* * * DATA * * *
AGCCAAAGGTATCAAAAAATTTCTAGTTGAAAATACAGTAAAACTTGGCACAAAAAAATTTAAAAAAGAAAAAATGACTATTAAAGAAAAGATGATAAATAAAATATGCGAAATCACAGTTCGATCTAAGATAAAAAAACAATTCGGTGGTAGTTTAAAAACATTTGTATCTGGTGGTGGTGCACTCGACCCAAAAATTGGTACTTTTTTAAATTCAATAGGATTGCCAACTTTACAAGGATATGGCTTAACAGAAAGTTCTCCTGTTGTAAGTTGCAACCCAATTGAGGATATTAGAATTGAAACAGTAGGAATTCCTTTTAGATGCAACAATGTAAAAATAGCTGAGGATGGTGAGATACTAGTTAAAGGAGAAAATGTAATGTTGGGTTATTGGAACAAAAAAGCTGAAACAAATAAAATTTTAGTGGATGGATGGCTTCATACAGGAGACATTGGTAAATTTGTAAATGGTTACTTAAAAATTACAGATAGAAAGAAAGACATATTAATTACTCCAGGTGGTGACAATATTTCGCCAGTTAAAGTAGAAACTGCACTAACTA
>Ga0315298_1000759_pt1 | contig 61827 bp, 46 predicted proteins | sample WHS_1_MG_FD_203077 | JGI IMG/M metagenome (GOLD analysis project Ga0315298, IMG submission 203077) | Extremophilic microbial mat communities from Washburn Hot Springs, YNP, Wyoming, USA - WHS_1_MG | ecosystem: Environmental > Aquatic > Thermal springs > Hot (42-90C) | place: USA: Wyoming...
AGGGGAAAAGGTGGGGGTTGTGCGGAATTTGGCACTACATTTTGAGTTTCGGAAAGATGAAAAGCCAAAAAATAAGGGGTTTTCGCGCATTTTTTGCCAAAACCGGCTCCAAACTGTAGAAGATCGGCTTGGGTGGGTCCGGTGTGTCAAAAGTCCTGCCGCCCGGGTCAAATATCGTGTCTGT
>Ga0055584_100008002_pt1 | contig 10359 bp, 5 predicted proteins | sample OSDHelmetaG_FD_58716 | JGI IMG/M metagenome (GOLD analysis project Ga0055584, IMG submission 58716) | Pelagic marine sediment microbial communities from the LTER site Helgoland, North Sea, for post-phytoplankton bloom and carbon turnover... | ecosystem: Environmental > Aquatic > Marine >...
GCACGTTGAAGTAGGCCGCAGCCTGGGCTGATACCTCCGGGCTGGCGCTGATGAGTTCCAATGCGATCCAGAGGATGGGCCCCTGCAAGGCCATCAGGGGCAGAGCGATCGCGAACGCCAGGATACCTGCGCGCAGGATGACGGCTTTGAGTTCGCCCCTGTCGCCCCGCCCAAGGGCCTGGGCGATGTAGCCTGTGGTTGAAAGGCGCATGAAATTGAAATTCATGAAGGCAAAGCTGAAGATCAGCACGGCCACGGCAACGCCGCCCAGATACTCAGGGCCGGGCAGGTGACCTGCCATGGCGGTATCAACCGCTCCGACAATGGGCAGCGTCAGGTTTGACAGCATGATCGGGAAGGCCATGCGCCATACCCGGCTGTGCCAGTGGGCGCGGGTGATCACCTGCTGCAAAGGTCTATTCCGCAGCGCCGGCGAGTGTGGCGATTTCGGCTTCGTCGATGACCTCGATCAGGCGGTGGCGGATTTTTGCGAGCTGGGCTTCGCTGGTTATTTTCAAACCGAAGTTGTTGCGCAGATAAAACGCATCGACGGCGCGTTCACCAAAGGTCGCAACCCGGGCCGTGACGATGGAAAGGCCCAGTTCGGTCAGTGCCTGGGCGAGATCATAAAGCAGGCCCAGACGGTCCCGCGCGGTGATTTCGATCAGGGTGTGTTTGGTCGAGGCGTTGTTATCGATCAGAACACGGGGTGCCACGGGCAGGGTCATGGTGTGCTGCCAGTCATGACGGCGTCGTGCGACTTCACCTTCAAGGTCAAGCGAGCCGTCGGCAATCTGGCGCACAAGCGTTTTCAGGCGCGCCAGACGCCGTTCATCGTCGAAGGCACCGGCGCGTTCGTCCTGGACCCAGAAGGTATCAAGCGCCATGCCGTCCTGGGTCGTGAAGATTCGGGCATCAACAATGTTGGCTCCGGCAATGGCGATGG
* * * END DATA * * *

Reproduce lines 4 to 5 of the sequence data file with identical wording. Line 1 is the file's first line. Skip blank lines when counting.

>Ga0055584_100008002_pt1 | contig 10359 bp, 5 predicted proteins | sample OSDHelmetaG_FD_58716 | JGI IMG/M metagenome (GOLD analysis project Ga0055584, IMG submission 58716) | Pelagic marine sediment microbial communities from the LTER site Helgoland, North Sea, for post-phytoplankton bloom and carbon turnover... | ecosystem: Environmental > Aquatic > Marine >...
GCACGTTGAAGTAGGCCGCAGCCTGGGCTGATACCTCCGGGCTGGCGCTGATGAGTTCCAATGCGATCCAGAGGATGGGCCCCTGCAAGGCCATCAGGGGCAGAGCGATCGCGAACGCCAGGATACCTGCGCGCAGGATGACGGCTTTGAGTTCGCCCCTGTCGCCCCGCCCAAGGGCCTGGGCGATGTAGCCTGTGGTTGAAAGGCGCATGAAATTGAAATTCATGAAGGCAAAGCTGAAGATCAGCACGGCCACGGCAACGCCGCCCAGATACTCAGGGCCGGGCAGGTGACCTGCCATGGCGGTATCAACCGCTCCGACAATGGGCAGCGTCAGGTTTGACAGCATGATCGGGAAGGCCATGCGCCATACCCGGCTGTGCCAGTGGGCGCGGGTGATCACCTGCTGCAAAGGTCTATTCCGCAGCGCCGGCGAGTGTGGCGATTTCGGCTTCGTCGATGACCTCGATCAGGCGGTGGCGGATTTTTGCGAGCTGGGCTTCGCTGGTTATTTTCAAACCGAAGTTGTTGCGCAGATAAAACGCATCGACGGCGCGTTCACCAAAGGTCGCAACCCGGGCCGTGACGATGGAAAGGCCCAGTTCGGTCAGTGCCTGGGCGAGATCATAAAGCAGGCCCAGACGGTCCCGCGCGGTGATTTCGATCAGGGTGTGTTTGGTCGAGGCGTTGTTATCGATCAGAACACGGGGTGCCACGGGCAGGGTCATGGTGTGCTGCCAGTCATGACGGCGTCGTGCGACTTCACCTTCAAGGTCAAGCGAGCCGTCGGCAATCTGGCGCACAAGCGTTTTCAGGCGCGCCAGACGCCGTTCATCGTCGAAGGCACCGGCGCGTTCGTCCTGGACCCAGAAGGTATCAAGCGCCATGCCGTCCTGGGTCGTGAAGATTCGGGCATCAACAATGTTGGCTCCGGCAATGGCGATGG